DALLAS (Texas Tribune) — Former President Donald Trump downplayed the seriousness of the Jan. 6 insurrection — an attack that led to five deaths and cost millions of dollars in damages to the U.S. Capitol — during stops in Houston and Dallas this weekend.
“What happened on Jan. 6 was a protest against a rigged election, that’s what it was,” Trump said to cheers Sunday at American Airlines Center in Dallas. “This wasn’t an insurrection.”
During a four-stop tour with former Fox News host Bill O’Reilly revisiting his presidency, Trump hammered on the false insistence that he, in fact, won the 2020 election — even after multiple failed legal attempts by Trump to challenge the election results and his own attorney general’s assurance that the election was accurate and secure.
In his remarks, Trump said he wished lawmakers had more protection during the Jan. 6 attack and that he asked for 10,000 National Guard troops to be present at the Capitol that day — a claim that has been debunked.
The former president made no mention of the revelation last week that several Fox News hosts implored his former chief of staff through text messages to urge Trump to call off the rioters.
Nearly a year out of office, Trump still looms large in Texas.
His nod is highly coveted among Texan Republican candidates eager to prove to primary voters they’re loyal to the former president. But Trump wasn’t here to stump for those he endorsed — Gov. Greg Abbott, Lt. Gov. Dan Patrick and Attorney General Ken Paxton.
Trump’s obsession with spreading falsehoods about the election may have inspired state Republican lawmakers this year to pass the sweeping voting restrictions bill. He also directly pressured top GOP leaders, including Abbott, to pursue audits of local election results — even though Trump won Texas.
Trump’s remarks about the insurrection this weekend drew swift condemnation from Texas Democrats, who accused the former president of perpetrating the “big lie” that he won the election — not President Joe Biden.
“This is dangerous, and it is a poor reflection for America’s commitment to democracy for the rest of the world to see,” U.S. Rep. Sheila Jackson Lee said in a statement to the Houston Chronicle.
Trump’s first stop on Sunday was at the First Baptist Dallas Church — headed by Robert Jeffress, one of Trump’s earliest supporters among evangelical Christian leaders and later an informal adviser to the president — to give what was billed as a “special Christmas greeting” to the congregation.
But Trump regularly veered into political territory in his 12-minute speech. The former president, who wanted to pull U.S. troops from combat in Afghanistan, blasted Biden’s withdrawal there as “the most embarrassing day in the history of our country.” He alluded to the country’s inflation crisis, rising violent crime and to problems at the U.S.-Mexico border.
“I will say that there’s a lot of clouds hanging over our country right now, very dark clouds,” Trump said. “But we will come back bigger and better and stronger than ever before.”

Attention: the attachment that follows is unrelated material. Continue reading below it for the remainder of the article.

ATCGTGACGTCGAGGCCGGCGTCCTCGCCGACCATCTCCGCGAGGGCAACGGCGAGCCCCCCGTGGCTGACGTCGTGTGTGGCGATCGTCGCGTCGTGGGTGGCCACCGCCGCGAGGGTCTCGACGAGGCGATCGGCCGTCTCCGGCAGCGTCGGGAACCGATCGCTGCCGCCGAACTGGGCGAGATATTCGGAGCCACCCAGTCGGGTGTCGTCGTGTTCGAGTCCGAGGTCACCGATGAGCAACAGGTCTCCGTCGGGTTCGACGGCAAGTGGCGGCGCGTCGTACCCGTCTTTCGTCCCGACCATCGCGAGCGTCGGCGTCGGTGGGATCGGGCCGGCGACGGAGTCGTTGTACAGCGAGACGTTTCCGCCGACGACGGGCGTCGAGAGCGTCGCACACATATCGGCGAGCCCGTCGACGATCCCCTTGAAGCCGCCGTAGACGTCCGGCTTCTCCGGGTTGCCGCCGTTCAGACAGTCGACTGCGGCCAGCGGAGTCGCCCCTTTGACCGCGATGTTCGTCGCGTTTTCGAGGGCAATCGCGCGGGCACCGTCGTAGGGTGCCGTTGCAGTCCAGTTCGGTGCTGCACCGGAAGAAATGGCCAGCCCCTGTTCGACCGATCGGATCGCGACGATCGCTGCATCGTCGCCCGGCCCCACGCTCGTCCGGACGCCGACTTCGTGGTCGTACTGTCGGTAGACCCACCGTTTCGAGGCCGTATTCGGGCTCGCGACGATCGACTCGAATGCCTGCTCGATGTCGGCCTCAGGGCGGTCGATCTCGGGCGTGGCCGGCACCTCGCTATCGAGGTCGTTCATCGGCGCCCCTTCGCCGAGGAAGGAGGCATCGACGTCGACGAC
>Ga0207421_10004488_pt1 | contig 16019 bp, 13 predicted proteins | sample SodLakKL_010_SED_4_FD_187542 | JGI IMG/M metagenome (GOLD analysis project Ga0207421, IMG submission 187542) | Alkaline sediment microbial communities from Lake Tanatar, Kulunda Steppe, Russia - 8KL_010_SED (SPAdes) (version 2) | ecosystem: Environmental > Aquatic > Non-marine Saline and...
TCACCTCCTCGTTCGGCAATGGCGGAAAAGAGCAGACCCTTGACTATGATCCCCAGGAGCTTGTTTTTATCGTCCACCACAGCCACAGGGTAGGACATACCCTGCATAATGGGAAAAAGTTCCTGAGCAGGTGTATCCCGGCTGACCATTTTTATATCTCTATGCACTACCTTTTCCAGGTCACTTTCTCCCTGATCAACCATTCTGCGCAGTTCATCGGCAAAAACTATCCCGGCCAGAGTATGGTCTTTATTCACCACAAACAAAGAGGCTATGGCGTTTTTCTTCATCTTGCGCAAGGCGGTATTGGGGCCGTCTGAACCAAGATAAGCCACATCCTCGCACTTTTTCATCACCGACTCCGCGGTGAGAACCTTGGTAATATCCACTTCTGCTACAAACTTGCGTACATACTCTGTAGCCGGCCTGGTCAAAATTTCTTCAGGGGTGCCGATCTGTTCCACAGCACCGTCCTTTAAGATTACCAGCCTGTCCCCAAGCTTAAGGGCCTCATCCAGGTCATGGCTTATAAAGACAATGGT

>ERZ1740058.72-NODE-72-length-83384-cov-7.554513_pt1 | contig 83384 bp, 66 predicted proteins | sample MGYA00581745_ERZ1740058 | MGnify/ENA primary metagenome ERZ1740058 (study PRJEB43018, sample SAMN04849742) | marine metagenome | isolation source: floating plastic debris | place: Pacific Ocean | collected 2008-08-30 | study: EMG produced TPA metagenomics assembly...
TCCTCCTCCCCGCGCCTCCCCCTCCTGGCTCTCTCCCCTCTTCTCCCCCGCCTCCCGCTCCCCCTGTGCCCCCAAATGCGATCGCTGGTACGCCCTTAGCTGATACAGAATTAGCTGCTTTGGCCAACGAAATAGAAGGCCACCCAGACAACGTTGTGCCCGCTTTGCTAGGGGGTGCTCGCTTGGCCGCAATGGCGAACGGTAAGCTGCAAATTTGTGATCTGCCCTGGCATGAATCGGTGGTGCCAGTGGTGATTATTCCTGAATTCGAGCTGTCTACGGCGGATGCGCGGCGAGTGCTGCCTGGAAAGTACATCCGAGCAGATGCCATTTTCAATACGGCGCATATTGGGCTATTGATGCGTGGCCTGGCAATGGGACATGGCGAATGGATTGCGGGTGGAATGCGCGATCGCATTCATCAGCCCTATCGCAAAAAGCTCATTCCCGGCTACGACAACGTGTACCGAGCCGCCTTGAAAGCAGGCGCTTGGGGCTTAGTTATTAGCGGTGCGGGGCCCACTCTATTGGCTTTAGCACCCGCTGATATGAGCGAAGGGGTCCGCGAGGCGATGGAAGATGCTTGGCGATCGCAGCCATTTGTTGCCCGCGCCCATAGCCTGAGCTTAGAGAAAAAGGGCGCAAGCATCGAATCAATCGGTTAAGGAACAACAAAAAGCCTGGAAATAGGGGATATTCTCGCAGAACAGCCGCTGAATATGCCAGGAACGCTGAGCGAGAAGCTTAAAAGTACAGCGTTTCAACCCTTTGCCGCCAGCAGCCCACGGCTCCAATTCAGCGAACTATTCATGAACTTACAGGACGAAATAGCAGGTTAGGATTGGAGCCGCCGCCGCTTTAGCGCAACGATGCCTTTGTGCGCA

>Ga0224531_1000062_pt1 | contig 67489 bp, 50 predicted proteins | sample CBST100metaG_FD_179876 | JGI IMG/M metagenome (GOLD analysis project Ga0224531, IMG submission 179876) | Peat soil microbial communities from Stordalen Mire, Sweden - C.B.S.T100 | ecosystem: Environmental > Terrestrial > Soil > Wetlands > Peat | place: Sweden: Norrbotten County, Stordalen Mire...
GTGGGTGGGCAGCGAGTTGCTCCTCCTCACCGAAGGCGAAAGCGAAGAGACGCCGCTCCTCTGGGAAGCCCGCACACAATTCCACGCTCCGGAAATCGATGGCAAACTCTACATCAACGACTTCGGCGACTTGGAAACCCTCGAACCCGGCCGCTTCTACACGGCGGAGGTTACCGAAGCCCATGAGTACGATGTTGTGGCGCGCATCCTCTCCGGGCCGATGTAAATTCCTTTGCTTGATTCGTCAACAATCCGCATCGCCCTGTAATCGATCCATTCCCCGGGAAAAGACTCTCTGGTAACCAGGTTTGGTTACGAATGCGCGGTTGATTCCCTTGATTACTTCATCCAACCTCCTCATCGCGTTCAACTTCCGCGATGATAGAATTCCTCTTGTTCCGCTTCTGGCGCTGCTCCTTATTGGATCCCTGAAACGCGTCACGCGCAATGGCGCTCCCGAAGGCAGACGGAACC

Trump entered the church stage left at Jeffress’ side to a standing ovation, many congregants holding their phones aloft to get a snapshot of the former president.
As Trump sat in the front row, Jeffress called him a “great friend to me,” “one of my closest friends” and a “great friend of Christians everywhere.”
“I can say this without any dispute at all: He is the most pro-life, pro-religious liberty, pro-Israel president in the history of the United States of America,” Jeffress said.
Later Sunday afternoon, attendees — who paid up to $200 for admission — stood for more than an hour in the cold outside of the American Airlines Center to see Trump and O’Reilly. Lines stretched around the arena and onto adjacent blocks. Many wore classic Trump garb like hats with his slogan “Make America Great Again.”
Inside, large sections of the arena were filled, though there were many visibly empty seats — the number of which grew slightly throughout the event as some attendees trickled out after an intermission. Other sections were blocked off entirely.
During the Dallas show, Trump nodded at Abbott’s move to build a wall along the U.S.-Mexico border using state funds and private donations, though he didn’t mention the governor by name. He also shouted out Paxton’s lawsuits against major social media companies — a source of ire for the former president, still resentful that Twitter banned him from the platform in January.
Trump took a swipe at Abbott’s Democratic challenger — former Congressman Beto O’Rourke. Two years ago, O’Rourke defended his support for a mandatory assault weapon buyback program in the wake of a mass shooting in his hometown of El Paso that killed 23 people.
Trump predicted O’Rourke’s positions on gun policy would help Republicans keep Texas “bright, beautiful red.”
“He’s against guns, God and what else?” Trump said of O’Rourke. “How is he going to do in Texas? He should not be a problem.”
A spokesperson for the O’Rourke campaign did not immediately provide a response.
This article originally appeared in The Texas Tribune at www.texastribune.org. The Texas Tribune is a nonprofit, nonpartisan media organization that informs Texans – and engages with them – about public policy, politics, government and statewide issues.